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Vol. 17, No. 3, 2004
Issue release date: March 2004
Section title: Original Research Article
Dement Geriatr Cogn Disord 2004;17:196–203
(DOI:10.1159/000076356)

Incidence and Risk Factors for Mild Cognitive Impairment: A Population-Based Three-Year Follow-Up Study of Cognitively Healthy Elderly Subjects

Tervo S. · Kivipelto M. · Hänninen T. · Vanhanen M. · Hallikainen M. · Mannermaa A. · Soininen H.
aDepartment of Neuroscience and Neurology, Brain Research Unit, Clinical Research Centre, Mediteknia, University of Kuopio; bDepartment of Neurology, Kuopio University Hospital and cDepartment of Pathology, University of Kuopio, Kuopio, Finland and dAging Research Center, Division of Geriatric Epidemiology, Neurotec, Karolinska Institutet, Stockholm, Sweden

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Article / Publication Details

First-Page Preview
Abstract of Original Research Article

Received: 8/13/2003
Published online: 3/17/2004

Number of Print Pages: 8
Number of Figures: 1
Number of Tables: 3

ISSN: 1420-8008 (Print)
eISSN: 1421-9824 (Online)

For additional information: http://www.karger.com/DEM

Abstract

Background: Mild cognitive impairment (MCI) has attracted considerable interest as a potential predictor of Alzheimer’s disease (AD). Both the apolipoprotein E (ApoE) ε4 allele and vascular factors have been associated with a higher risk for AD, recently they have also been linked to the risk of MCI. Objectives: To estimate the incidence of MCI among cognitively healthy elderly subjects during a 3-year follow-up, and to evaluate the impact of demographic and vascular factors as well as the ApoE ε4 allele on the conversion to MCI. Methods: At baseline, the cognitive abilities of 806 out of 1,150 eligible subjects (aged 60–76 years) from a population-based sample were examined. Cognitively intact subjects (n = 747) were followed for an average of 3 years. Results: 66 subjects (8.8%) had converted to MCI. The global incidence rate of MCI was 25.94/1,000 person-years. Persons with higher age (OR 1.08, 95% CI 1.01–1.16), ApoE ε4 allele carriers (OR 2.04, 95% CI 1.15–3.64) and persons with medicated hypertension (OR 1.86, 95% CI 1.05–3.29) were more likely to convert to MCI than those individuals of lower age and without an ApoE ε4 allele or medicated hypertension. Persons with high education (OR 0.79, 95% CI 0.70–0.89) were less likely to convert to MCI than persons with low or no education. In subjects with both the ApoE ε4 allele and medicated hypertension, the crude OR for conversion was 3.92 (95% CI 1.81–8.49). In subjects with cardiovascular disease, the crude OR for conversion was 2.13 (95% CI 1.26–3.60). Gender, elevated blood pressure, diabetes or cerebrovascular disease had no significant effect on the conversion to MCI. Conclusion: Higher age, the presence of at least one ApoE ε4 allele and medicated hypertension are independent risk factors, but high education is a protective factor for MCI. The results suggest that vascular factors may have an important role in the pathogenesis of MCI.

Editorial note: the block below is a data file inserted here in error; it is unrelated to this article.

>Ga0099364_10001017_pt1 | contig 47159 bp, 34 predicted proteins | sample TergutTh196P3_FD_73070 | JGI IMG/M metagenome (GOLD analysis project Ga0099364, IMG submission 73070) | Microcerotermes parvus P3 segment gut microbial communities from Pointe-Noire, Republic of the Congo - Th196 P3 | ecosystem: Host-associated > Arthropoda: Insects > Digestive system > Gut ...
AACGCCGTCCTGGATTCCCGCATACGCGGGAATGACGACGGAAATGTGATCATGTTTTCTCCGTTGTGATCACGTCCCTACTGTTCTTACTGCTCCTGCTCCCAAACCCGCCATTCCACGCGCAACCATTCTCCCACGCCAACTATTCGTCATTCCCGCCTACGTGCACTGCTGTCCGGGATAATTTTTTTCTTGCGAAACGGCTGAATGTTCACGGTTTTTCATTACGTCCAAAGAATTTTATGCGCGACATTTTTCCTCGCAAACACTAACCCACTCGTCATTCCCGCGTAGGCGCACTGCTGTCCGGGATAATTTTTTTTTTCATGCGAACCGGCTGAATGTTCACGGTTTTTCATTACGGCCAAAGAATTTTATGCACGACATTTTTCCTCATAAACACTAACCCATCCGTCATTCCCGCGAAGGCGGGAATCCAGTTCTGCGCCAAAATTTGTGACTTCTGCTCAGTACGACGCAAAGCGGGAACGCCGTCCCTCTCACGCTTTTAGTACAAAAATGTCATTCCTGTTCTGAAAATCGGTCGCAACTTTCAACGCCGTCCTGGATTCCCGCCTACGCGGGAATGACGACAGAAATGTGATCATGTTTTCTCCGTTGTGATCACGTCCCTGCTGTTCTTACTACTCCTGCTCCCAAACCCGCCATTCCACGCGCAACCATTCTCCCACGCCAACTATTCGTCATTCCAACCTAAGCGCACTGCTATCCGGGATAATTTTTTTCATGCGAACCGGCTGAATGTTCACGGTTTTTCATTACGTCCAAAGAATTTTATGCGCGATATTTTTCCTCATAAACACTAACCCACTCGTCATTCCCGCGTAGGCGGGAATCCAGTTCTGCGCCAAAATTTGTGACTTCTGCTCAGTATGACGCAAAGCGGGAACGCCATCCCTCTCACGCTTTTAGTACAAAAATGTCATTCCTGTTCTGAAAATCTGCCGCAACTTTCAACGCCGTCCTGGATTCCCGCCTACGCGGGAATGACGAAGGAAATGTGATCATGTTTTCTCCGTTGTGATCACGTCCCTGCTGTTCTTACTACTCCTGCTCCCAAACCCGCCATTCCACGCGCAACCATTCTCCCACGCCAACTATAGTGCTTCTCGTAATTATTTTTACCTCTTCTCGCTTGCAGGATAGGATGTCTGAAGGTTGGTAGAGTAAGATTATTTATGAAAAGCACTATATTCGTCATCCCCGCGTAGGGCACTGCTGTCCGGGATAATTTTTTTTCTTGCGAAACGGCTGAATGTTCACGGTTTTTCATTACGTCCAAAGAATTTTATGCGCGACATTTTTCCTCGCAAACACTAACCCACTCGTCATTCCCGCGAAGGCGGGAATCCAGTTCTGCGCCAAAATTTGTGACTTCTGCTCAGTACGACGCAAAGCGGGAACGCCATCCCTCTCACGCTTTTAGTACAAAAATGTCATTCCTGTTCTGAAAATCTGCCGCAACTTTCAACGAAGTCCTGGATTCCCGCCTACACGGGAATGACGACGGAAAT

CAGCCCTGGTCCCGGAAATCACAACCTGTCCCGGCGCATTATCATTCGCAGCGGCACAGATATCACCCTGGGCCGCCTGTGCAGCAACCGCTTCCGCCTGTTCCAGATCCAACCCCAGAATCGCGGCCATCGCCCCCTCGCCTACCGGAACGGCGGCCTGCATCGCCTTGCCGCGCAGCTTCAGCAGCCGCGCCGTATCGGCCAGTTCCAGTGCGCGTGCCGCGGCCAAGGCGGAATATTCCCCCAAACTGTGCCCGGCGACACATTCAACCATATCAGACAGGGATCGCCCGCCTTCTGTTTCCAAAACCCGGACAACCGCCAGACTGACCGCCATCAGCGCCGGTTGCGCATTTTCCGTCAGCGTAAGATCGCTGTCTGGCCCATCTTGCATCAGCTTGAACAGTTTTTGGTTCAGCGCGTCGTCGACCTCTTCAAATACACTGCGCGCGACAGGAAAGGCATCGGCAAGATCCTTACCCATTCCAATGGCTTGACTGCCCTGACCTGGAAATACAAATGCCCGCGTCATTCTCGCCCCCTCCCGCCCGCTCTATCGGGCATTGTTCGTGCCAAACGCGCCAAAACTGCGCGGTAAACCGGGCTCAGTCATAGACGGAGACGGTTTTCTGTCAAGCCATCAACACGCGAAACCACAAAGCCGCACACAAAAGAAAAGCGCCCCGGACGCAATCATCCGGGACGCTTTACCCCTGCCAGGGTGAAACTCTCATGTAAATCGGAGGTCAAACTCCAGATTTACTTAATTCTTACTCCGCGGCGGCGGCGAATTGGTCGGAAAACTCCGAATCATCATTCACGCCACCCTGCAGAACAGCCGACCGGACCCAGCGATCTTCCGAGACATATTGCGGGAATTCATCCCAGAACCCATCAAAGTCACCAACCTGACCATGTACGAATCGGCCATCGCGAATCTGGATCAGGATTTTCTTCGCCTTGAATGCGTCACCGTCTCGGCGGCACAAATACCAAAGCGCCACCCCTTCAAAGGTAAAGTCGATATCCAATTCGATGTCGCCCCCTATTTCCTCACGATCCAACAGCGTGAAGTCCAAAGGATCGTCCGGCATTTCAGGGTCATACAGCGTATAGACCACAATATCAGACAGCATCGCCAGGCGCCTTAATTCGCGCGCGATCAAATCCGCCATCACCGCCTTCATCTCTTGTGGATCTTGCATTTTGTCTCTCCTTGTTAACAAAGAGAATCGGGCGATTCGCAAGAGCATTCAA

Article / Publication Details

First-Page Preview
Abstract of Original Research Article

Received: 8/13/2003
Published online: 3/17/2004

Number of Print Pages: 8
Number of Figures: 1
Number of Tables: 3

ISSN: 1420-8008 (Print)
eISSN: 1421-9824 (Online)

For additional information: http://www.karger.com/DEM


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Drug Dosage: The authors and the publisher have exerted every effort to ensure that drug selection and dosage set forth in this text are in accord with current recommendations and practice at the time of publication. However, in view of ongoing research, changes in goverment regulations, and the constant flow of information relating to drug therapy and drug reactions, the reader is urged to check the package insert for each drug for any changes in indications and dosage and for added warnings and precautions. This is particularly important when the recommended agent is a new and/or infrequently employed drug.
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